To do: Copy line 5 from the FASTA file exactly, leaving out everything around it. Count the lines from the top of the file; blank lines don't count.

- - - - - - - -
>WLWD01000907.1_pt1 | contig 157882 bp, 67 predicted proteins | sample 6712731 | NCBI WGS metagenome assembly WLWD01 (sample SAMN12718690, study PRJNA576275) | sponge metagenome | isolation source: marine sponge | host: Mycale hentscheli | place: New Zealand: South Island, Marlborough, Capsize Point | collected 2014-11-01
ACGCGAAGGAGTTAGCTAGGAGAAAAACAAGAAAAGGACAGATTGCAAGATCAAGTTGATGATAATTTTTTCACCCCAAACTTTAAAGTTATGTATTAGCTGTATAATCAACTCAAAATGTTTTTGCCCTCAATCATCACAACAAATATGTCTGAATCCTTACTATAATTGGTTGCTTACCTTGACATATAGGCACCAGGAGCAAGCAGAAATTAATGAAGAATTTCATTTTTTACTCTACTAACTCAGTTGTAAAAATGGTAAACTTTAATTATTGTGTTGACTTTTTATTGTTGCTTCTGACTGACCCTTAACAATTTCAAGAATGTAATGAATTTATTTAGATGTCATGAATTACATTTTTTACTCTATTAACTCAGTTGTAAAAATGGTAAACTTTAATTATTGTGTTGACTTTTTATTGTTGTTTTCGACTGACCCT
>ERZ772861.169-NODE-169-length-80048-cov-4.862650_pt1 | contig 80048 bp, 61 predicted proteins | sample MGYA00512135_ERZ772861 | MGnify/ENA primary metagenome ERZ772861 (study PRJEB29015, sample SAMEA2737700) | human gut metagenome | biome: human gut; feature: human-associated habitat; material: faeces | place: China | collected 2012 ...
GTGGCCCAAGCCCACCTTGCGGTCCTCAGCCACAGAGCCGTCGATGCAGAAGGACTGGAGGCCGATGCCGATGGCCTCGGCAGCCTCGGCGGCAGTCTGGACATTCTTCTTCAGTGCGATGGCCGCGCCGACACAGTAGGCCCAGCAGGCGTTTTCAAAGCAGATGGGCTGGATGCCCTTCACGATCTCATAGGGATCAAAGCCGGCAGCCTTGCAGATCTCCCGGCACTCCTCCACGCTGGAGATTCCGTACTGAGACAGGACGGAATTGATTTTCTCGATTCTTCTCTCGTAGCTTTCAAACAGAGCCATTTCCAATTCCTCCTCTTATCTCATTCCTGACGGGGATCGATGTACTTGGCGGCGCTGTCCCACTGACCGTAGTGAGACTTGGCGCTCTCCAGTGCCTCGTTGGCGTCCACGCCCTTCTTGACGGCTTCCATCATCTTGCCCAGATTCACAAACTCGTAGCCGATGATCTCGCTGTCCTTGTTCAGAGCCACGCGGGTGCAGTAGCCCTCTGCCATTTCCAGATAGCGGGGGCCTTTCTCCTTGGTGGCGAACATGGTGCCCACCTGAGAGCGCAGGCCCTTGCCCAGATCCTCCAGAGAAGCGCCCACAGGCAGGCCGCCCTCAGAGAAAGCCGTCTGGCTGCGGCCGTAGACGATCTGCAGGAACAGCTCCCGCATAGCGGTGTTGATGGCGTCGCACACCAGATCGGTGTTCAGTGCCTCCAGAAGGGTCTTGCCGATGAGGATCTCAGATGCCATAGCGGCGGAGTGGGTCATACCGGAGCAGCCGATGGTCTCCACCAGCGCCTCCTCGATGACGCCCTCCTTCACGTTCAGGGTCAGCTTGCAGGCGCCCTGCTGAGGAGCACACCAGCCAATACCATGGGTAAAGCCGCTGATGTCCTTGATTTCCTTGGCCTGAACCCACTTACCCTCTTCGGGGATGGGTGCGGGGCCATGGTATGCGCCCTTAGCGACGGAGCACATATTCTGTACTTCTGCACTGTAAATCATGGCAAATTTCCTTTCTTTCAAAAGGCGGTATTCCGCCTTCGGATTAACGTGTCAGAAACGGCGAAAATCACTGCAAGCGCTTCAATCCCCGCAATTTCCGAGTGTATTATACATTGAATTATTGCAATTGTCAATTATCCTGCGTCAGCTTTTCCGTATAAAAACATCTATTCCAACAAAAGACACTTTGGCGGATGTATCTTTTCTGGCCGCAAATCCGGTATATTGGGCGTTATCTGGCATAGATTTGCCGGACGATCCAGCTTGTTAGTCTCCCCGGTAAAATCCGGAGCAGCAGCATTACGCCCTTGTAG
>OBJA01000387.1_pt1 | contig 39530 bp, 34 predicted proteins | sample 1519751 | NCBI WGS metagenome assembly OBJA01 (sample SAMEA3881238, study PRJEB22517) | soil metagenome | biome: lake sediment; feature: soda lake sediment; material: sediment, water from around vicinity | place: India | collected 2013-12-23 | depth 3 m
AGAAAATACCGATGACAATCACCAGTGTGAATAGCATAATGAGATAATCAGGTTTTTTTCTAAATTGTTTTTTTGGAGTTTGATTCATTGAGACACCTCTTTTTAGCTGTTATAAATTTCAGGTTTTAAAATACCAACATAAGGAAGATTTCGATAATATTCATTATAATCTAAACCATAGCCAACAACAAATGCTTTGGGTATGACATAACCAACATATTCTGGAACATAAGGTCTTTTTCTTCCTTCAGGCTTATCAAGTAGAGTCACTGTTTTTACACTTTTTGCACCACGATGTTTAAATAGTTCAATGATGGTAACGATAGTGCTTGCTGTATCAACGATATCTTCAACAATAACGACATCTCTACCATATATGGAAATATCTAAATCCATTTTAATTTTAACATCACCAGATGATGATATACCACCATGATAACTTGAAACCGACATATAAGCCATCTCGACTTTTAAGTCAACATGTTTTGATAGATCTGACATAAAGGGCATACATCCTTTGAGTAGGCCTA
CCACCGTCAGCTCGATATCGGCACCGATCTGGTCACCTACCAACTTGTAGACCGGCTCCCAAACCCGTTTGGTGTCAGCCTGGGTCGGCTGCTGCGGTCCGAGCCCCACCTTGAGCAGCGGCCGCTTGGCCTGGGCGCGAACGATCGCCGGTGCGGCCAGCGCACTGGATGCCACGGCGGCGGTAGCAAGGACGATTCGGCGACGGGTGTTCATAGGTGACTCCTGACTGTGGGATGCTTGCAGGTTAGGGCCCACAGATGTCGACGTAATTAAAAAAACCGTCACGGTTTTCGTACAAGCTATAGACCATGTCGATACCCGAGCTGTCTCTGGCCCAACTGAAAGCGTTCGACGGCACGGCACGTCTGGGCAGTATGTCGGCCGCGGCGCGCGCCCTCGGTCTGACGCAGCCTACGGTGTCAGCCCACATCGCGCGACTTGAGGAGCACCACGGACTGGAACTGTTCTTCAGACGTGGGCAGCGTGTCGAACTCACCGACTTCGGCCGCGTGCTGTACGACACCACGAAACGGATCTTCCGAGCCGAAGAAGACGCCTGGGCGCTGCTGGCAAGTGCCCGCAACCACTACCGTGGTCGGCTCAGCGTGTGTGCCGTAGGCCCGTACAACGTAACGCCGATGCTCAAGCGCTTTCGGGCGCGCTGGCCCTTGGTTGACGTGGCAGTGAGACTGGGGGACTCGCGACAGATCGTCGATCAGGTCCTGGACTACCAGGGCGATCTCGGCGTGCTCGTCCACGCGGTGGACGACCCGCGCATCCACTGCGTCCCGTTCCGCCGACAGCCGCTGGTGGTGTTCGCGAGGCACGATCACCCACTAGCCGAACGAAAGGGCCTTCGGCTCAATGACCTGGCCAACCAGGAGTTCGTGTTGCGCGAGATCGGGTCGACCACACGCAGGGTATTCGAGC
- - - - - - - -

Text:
>OBJA01000387.1_pt1 | contig 39530 bp, 34 predicted proteins | sample 1519751 | NCBI WGS metagenome assembly OBJA01 (sample SAMEA3881238, study PRJEB22517) | soil metagenome | biome: lake sediment; feature: soda lake sediment; material: sediment, water from around vicinity | place: India | collected 2013-12-23 | depth 3 m